Mix Up Your Training With These Insider Tips
I recently started coaching high school students on their college auditions for Musical Theatre. It’s fascinating to see where their knowledge is at such a young age and the similarities in the professional world.
So many of these students are looking forward to getting their college training but then also set the expectation that once they get that training under their belt, they are done. It has been a good reminder that so many students are attending college programs unprepared for the reality ahead of them.
Specifically, training doesn’t stop after your degree. You must always be studying.
Taking classes is how you get better, of course, but in addition to that, it’s how you meet the people that will help you get where you want to go professionally. If you’re waiting to be discovered at open calls, perhaps taking class is a better way to create a community and prepare for the next step.
Here are my top suggestions to help you find the places to study that will help you uplevel your performance AND connect you with the people you want to know.
Right off the bat, let me say that this is different from Casting Director workshops. I’m talking about real training.
You may feel comfortable at your current place, but I believe if you aren’t uncomfortable, you're not growing. It’s essential for you to be versatile and observe how other people approach their craft. Try mixing up your training with a few of these ideas.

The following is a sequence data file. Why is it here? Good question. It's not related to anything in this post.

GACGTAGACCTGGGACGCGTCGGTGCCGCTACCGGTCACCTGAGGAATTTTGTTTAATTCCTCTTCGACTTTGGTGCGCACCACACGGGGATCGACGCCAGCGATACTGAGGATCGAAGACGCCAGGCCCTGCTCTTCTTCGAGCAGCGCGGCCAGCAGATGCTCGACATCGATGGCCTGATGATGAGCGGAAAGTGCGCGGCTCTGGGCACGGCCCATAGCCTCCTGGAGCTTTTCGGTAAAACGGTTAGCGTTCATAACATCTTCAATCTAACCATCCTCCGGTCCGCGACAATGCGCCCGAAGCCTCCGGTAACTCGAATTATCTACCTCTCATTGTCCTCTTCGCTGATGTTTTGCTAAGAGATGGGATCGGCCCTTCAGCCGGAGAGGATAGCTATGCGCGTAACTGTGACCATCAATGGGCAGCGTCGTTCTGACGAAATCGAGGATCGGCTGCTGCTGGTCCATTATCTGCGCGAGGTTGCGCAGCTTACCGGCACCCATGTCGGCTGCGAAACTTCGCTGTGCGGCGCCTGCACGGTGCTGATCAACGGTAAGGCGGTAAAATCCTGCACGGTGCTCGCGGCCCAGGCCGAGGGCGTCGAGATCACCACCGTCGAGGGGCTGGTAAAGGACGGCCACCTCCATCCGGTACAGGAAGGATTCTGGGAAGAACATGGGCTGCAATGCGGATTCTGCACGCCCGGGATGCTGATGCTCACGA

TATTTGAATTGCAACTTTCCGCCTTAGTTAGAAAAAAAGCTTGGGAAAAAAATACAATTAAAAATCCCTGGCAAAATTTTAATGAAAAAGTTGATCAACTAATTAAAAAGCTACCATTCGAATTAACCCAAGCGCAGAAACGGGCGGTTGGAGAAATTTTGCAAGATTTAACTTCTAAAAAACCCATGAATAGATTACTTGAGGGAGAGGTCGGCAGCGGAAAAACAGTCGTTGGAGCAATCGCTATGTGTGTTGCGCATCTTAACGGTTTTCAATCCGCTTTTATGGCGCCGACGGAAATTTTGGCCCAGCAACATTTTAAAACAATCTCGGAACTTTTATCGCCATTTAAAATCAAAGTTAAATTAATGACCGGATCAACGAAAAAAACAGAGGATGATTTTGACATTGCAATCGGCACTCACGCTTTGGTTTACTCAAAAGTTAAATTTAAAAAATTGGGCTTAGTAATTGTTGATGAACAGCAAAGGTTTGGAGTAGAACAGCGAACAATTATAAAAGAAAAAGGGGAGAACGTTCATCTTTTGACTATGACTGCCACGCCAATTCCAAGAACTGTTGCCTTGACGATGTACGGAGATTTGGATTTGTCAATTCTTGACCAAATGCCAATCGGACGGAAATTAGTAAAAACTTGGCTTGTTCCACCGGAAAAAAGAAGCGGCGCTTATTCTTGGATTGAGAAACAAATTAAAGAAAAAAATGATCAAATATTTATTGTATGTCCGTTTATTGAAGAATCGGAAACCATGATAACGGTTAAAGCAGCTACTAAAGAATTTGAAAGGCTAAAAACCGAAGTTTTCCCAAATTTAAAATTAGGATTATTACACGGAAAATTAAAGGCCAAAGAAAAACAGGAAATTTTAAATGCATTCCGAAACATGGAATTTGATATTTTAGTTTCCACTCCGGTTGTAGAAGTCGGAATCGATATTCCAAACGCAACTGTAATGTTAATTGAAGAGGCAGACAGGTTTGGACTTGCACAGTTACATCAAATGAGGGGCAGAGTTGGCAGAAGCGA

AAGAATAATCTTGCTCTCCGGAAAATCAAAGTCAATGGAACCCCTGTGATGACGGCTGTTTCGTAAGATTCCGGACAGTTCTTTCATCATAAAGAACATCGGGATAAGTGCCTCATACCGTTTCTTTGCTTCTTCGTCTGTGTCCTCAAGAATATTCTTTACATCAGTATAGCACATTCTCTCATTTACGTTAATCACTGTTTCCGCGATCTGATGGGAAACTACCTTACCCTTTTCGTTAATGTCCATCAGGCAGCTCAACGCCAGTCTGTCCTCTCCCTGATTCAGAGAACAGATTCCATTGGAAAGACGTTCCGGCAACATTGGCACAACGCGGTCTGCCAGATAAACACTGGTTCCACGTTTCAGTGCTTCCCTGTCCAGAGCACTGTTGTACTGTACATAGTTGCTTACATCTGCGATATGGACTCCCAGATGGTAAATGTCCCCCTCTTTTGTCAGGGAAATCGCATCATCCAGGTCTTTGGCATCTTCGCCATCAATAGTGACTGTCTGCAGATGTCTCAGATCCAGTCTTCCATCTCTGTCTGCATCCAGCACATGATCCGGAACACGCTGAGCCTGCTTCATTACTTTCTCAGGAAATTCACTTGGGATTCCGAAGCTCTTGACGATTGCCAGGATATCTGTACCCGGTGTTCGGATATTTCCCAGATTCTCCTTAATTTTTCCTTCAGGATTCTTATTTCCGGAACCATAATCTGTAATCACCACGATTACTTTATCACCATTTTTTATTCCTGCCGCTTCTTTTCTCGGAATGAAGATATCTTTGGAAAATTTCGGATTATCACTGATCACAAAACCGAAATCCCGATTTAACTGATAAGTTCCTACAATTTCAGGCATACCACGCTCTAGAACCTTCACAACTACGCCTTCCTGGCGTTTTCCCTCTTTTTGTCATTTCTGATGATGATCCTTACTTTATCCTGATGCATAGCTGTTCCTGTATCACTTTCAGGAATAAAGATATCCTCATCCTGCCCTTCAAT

Actor Websites - Use IMDb or your Playbill to explore your favorite actors’ websites and resumes. You may be able to see their teachers listed under their training. I’ve even had private clients reach out to actors they respect and ask them for suggestions. People want to help people, so why not give them the opportunity? If you come from a place of sincerity, the worst they will say is no.
Auditions - You know when you’re sitting in the waiting room and you hear that other person just nailing the audition? Instead of wishing you were them, use this as an opportunity to compliment them and ask them who they study with. Remember, compare = despair.
Casting Directors - Ask a casting director. Who do they look for on resumes? Who do they notice has made a difference in their performers’ careers?
Which one of these places will you tap into first? Let me know in the comments below.